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Published: February 25th 2006
Having feigned sleep to avoid trying to avoid pegion english conversations I finally arrived at Tokyo Narita airport. I caught the "local" train into Tokyo itself which seemed to take forever, despite it being called "Express". I walked from Tokyo station to the hotel which was in a fantastic area - very buzzy and seemingly full of restaurants, ski shops and bookstores.
I headed out for a spot of lunch in a shokudo
which is a cheap eating bar with fanstastically detailed plastic models of the food you were about to buy in the window. Upon entering the bar you choose your food and pay at a vending machine which serves you a token which you then use to collect your food and eat it at the counter. I had some noodles with something in them, and a bowl of rice topped with what seemed to be tempura vegetables (deep fried and battered).
After lunch I went down to Ginza and went into the Sony building which displayed a full range of sony products from walkmans to TVs bigger than my bedroom. One interesting feature was a musical installation piece (noted this one for you ally, so you'd better be reading this) which played a tune as you walked up the stairs - each stair played a new note. Simple things...
Having played to my hearts content I went to check out the leica gallery nearby, but got slightly geographically challenged en route. I was approached by a man to see if i needed help, and after some discussion it turned out he worked for the Tate and was their representative in Tokyo. He recommended a few galleries I should visit, and told me about a couple of opening parties that were happening that evening. Having assertained that I was straight and from near london he added "I know a girl in london you just have to meet, you might not get on that well but she has great t*ts and owns a bar and restaurant in islington, heres her home number". Not convinced I'll call it tho.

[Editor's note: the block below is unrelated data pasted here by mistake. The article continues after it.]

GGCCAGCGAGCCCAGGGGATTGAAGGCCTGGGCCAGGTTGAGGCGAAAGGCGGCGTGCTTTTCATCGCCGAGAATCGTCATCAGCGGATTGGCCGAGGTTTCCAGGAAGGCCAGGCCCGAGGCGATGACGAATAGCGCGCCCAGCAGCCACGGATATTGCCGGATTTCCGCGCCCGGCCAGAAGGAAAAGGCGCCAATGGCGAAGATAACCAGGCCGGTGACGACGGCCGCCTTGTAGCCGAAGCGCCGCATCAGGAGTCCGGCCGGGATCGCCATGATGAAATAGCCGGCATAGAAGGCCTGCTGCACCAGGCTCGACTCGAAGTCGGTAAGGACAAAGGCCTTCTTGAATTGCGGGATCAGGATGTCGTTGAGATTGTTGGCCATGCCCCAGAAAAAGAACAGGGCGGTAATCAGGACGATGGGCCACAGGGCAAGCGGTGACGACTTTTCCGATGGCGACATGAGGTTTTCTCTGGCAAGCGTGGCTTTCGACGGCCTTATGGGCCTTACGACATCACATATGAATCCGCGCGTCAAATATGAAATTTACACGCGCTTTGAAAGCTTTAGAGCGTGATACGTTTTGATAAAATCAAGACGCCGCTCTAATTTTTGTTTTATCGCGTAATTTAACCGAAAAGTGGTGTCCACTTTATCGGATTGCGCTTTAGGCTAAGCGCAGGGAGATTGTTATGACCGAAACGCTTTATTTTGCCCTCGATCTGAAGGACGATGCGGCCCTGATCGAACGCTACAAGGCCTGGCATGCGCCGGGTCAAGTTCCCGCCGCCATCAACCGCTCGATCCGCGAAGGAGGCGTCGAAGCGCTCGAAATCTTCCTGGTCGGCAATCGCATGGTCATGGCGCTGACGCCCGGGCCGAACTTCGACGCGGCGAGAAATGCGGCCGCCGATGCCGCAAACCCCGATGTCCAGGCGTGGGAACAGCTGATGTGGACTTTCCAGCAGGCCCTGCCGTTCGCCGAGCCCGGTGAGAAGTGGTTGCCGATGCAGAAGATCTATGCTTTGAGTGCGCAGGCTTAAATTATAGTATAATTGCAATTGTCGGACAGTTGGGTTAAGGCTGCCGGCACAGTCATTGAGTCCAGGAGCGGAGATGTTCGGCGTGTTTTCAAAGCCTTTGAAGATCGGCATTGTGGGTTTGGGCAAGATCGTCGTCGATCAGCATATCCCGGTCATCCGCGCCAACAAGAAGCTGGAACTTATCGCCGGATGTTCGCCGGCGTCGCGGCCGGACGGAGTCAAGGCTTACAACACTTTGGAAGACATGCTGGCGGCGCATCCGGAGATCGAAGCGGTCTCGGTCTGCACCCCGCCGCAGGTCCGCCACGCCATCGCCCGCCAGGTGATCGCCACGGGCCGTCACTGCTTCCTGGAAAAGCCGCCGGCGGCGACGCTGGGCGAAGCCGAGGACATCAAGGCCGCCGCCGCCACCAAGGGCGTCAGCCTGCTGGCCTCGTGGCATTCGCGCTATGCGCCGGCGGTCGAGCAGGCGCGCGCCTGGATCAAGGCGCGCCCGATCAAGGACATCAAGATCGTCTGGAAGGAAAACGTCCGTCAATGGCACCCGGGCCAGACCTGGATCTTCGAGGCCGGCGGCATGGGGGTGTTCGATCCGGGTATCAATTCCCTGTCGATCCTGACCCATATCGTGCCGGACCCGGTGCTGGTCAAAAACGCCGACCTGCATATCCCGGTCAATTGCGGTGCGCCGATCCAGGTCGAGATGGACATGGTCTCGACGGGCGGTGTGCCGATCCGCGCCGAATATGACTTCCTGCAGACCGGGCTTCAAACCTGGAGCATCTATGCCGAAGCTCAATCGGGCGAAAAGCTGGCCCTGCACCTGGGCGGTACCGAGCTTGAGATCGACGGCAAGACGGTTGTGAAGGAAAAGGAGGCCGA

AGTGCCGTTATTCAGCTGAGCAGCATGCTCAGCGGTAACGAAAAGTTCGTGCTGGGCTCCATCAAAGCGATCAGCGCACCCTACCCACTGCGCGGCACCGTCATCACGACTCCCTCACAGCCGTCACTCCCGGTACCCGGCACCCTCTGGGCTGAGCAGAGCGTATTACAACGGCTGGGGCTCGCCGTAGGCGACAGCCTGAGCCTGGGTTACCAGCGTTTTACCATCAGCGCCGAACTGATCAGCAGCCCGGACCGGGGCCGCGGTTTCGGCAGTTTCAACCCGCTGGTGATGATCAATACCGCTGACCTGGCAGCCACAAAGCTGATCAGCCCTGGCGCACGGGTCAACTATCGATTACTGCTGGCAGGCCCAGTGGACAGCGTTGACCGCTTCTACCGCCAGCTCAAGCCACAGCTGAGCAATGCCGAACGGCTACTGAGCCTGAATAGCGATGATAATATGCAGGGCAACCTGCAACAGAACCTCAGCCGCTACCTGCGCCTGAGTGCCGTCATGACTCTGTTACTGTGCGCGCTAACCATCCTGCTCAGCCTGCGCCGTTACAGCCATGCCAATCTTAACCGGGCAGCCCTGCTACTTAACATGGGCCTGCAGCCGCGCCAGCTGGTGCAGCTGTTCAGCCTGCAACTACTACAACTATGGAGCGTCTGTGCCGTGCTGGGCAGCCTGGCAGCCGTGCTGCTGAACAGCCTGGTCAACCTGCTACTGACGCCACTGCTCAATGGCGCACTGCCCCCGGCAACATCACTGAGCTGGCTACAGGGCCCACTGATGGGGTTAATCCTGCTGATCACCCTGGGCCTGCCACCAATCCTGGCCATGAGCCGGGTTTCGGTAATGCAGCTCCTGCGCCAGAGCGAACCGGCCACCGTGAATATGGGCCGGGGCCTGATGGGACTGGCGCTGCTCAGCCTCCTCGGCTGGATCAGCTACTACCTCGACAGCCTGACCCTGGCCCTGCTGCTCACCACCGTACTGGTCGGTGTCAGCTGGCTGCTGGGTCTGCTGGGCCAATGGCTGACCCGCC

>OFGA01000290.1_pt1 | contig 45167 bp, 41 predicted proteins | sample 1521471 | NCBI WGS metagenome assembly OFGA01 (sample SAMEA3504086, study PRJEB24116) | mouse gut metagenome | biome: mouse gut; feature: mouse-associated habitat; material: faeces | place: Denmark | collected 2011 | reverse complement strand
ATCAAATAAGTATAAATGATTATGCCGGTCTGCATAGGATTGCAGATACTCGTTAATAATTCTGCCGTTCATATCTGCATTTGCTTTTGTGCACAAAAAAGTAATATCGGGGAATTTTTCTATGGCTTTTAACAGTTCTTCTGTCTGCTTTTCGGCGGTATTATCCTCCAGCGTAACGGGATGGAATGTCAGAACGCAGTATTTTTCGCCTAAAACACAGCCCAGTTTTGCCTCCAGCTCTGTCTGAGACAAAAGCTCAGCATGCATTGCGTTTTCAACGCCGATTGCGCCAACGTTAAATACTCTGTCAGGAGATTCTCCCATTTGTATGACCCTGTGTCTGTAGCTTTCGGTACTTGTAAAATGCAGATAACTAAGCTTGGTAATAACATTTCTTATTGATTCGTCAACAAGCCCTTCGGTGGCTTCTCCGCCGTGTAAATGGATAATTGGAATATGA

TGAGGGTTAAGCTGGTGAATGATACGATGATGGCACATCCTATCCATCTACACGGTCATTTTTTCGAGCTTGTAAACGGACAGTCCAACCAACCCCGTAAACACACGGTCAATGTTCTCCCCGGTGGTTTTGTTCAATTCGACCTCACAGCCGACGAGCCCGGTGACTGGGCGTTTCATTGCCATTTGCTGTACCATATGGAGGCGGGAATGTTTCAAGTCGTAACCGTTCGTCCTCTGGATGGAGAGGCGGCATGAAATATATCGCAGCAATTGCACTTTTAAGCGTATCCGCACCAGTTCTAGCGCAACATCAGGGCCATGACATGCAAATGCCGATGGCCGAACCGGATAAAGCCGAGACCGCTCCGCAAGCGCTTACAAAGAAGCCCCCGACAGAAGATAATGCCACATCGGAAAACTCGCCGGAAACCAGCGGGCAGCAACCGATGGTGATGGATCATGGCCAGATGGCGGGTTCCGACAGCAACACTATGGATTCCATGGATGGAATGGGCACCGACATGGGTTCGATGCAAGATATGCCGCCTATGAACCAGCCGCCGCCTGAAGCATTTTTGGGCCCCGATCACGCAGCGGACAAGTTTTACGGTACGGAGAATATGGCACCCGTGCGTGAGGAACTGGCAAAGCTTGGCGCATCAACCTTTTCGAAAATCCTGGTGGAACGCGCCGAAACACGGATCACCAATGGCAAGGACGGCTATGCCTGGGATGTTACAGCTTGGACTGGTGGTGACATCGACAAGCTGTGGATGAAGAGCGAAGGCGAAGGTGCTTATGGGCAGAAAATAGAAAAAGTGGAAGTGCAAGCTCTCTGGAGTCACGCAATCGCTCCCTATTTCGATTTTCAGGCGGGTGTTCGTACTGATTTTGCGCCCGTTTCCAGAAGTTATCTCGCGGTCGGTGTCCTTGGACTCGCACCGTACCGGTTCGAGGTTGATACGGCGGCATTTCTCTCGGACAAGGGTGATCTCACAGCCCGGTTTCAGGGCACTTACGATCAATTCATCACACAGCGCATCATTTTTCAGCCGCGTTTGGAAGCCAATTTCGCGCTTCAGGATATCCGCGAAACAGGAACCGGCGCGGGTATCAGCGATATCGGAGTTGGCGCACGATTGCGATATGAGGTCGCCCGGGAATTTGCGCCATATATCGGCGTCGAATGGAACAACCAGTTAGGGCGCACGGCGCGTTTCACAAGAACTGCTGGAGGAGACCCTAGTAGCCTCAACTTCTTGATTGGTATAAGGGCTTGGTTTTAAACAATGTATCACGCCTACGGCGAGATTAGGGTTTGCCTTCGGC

Back at the hotel I bumped into a couple of people from the UK, so we all went along to the gallery opening. We actually didn't find the right gallery - but gatecrashed another opening party instead. The gallery was about the size of a large shed, and only had about 10 pieces of art in it, and all the free drinks were gone, but nonetheless we felt cool. Well, coolish.
The evening was wrapped up by checking out a few happy hours including one in a salsa bar where dancing was against the rules. Legendary.
Things I have discovered today:
- Loads of Japanese people wear paper face masks
- Plastic food can be very convincing
- You can get the phone number of a girl with big breasts that you've never met, without even asking for it
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